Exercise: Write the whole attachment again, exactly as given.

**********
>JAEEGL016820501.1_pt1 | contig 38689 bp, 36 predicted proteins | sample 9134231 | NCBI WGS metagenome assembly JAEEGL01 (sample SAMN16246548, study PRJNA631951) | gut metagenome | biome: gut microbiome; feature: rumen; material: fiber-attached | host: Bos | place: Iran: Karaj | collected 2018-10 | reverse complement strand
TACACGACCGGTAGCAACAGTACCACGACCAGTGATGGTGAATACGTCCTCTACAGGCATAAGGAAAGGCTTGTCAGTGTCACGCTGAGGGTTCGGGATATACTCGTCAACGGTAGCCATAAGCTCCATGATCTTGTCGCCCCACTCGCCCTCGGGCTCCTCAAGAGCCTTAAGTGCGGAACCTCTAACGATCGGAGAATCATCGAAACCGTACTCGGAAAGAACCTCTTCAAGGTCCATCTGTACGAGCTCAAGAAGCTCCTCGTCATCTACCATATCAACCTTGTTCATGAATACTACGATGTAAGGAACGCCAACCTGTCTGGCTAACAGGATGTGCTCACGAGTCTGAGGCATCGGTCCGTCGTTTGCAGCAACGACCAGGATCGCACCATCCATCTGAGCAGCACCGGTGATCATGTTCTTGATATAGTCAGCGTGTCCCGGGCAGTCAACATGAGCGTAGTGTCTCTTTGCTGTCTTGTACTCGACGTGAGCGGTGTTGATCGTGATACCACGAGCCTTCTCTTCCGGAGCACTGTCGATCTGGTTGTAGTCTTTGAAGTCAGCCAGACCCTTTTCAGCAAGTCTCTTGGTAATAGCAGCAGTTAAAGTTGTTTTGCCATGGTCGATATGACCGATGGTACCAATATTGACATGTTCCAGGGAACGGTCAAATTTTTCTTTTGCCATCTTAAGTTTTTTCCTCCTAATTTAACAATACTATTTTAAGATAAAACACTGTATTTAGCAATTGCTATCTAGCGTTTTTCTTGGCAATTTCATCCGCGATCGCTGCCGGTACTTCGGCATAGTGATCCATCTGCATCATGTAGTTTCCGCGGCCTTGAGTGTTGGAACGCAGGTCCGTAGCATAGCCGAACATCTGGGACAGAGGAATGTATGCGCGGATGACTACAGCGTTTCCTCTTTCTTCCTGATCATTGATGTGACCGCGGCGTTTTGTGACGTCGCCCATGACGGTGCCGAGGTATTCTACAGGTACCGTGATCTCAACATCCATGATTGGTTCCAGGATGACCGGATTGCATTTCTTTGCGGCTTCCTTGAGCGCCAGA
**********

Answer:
>JAEEGL016820501.1_pt1 | contig 38689 bp, 36 predicted proteins | sample 9134231 | NCBI WGS metagenome assembly JAEEGL01 (sample SAMN16246548, study PRJNA631951) | gut metagenome | biome: gut microbiome; feature: rumen; material: fiber-attached | host: Bos | place: Iran: Karaj | collected 2018-10 | reverse complement strand
TACACGACCGGTAGCAACAGTACCACGACCAGTGATGGTGAATACGTCCTCTACAGGCATAAGGAAAGGCTTGTCAGTGTCACGCTGAGGGTTCGGGATATACTCGTCAACGGTAGCCATAAGCTCCATGATCTTGTCGCCCCACTCGCCCTCGGGCTCCTCAAGAGCCTTAAGTGCGGAACCTCTAACGATCGGAGAATCATCGAAACCGTACTCGGAAAGAACCTCTTCAAGGTCCATCTGTACGAGCTCAAGAAGCTCCTCGTCATCTACCATATCAACCTTGTTCATGAATACTACGATGTAAGGAACGCCAACCTGTCTGGCTAACAGGATGTGCTCACGAGTCTGAGGCATCGGTCCGTCGTTTGCAGCAACGACCAGGATCGCACCATCCATCTGAGCAGCACCGGTGATCATGTTCTTGATATAGTCAGCGTGTCCCGGGCAGTCAACATGAGCGTAGTGTCTCTTTGCTGTCTTGTACTCGACGTGAGCGGTGTTGATCGTGATACCACGAGCCTTCTCTTCCGGAGCACTGTCGATCTGGTTGTAGTCTTTGAAGTCAGCCAGACCCTTTTCAGCAAGTCTCTTGGTAATAGCAGCAGTTAAAGTTGTTTTGCCATGGTCGATATGACCGATGGTACCAATATTGACATGTTCCAGGGAACGGTCAAATTTTTCTTTTGCCATCTTAAGTTTTTTCCTCCTAATTTAACAATACTATTTTAAGATAAAACACTGTATTTAGCAATTGCTATCTAGCGTTTTTCTTGGCAATTTCATCCGCGATCGCTGCCGGTACTTCGGCATAGTGATCCATCTGCATCATGTAGTTTCCGCGGCCTTGAGTGTTGGAACGCAGGTCCGTAGCATAGCCGAACATCTGGGACAGAGGAATGTATGCGCGGATGACTACAGCGTTTCCTCTTTCTTCCTGATCATTGATGTGACCGCGGCGTTTTGTGACGTCGCCCATGACGGTGCCGAGGTATTCTACAGGTACCGTGATCTCAACATCCATGATTGGTTCCAGGATGACCGGATTGCATTTCTTTGCGGCTTCCTTGAGCGCCAGA